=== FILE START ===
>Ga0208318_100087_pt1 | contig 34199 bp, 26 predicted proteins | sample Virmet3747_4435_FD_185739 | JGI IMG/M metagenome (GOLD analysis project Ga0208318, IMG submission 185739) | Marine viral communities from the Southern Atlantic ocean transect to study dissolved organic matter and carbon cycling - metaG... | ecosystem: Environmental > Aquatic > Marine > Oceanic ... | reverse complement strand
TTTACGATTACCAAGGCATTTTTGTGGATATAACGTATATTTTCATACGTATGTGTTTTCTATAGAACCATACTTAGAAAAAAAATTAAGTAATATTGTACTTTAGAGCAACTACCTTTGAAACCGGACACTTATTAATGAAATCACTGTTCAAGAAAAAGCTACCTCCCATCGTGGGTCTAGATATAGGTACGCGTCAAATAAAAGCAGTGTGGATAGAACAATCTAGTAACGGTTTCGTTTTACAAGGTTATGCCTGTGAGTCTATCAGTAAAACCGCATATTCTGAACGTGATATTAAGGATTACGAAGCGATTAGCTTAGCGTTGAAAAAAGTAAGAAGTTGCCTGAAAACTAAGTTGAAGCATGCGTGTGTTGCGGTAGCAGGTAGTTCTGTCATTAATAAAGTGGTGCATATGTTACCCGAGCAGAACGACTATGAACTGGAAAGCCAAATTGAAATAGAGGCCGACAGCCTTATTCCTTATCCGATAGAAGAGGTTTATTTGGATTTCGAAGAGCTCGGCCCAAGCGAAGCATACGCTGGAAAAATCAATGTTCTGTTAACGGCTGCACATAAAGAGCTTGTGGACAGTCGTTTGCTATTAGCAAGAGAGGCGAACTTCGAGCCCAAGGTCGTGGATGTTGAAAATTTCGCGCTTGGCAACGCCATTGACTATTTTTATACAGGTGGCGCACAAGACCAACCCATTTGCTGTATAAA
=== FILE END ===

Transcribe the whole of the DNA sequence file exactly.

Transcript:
>Ga0208318_100087_pt1 | contig 34199 bp, 26 predicted proteins | sample Virmet3747_4435_FD_185739 | JGI IMG/M metagenome (GOLD analysis project Ga0208318, IMG submission 185739) | Marine viral communities from the Southern Atlantic ocean transect to study dissolved organic matter and carbon cycling - metaG... | ecosystem: Environmental > Aquatic > Marine > Oceanic ... | reverse complement strand
TTTACGATTACCAAGGCATTTTTGTGGATATAACGTATATTTTCATACGTATGTGTTTTCTATAGAACCATACTTAGAAAAAAAATTAAGTAATATTGTACTTTAGAGCAACTACCTTTGAAACCGGACACTTATTAATGAAATCACTGTTCAAGAAAAAGCTACCTCCCATCGTGGGTCTAGATATAGGTACGCGTCAAATAAAAGCAGTGTGGATAGAACAATCTAGTAACGGTTTCGTTTTACAAGGTTATGCCTGTGAGTCTATCAGTAAAACCGCATATTCTGAACGTGATATTAAGGATTACGAAGCGATTAGCTTAGCGTTGAAAAAAGTAAGAAGTTGCCTGAAAACTAAGTTGAAGCATGCGTGTGTTGCGGTAGCAGGTAGTTCTGTCATTAATAAAGTGGTGCATATGTTACCCGAGCAGAACGACTATGAACTGGAAAGCCAAATTGAAATAGAGGCCGACAGCCTTATTCCTTATCCGATAGAAGAGGTTTATTTGGATTTCGAAGAGCTCGGCCCAAGCGAAGCATACGCTGGAAAAATCAATGTTCTGTTAACGGCTGCACATAAAGAGCTTGTGGACAGTCGTTTGCTATTAGCAAGAGAGGCGAACTTCGAGCCCAAGGTCGTGGATGTTGAAAATTTCGCGCTTGGCAACGCCATTGACTATTTTTATACAGGTGGCGCACAAGACCAACCCATTTGCTGTATAAA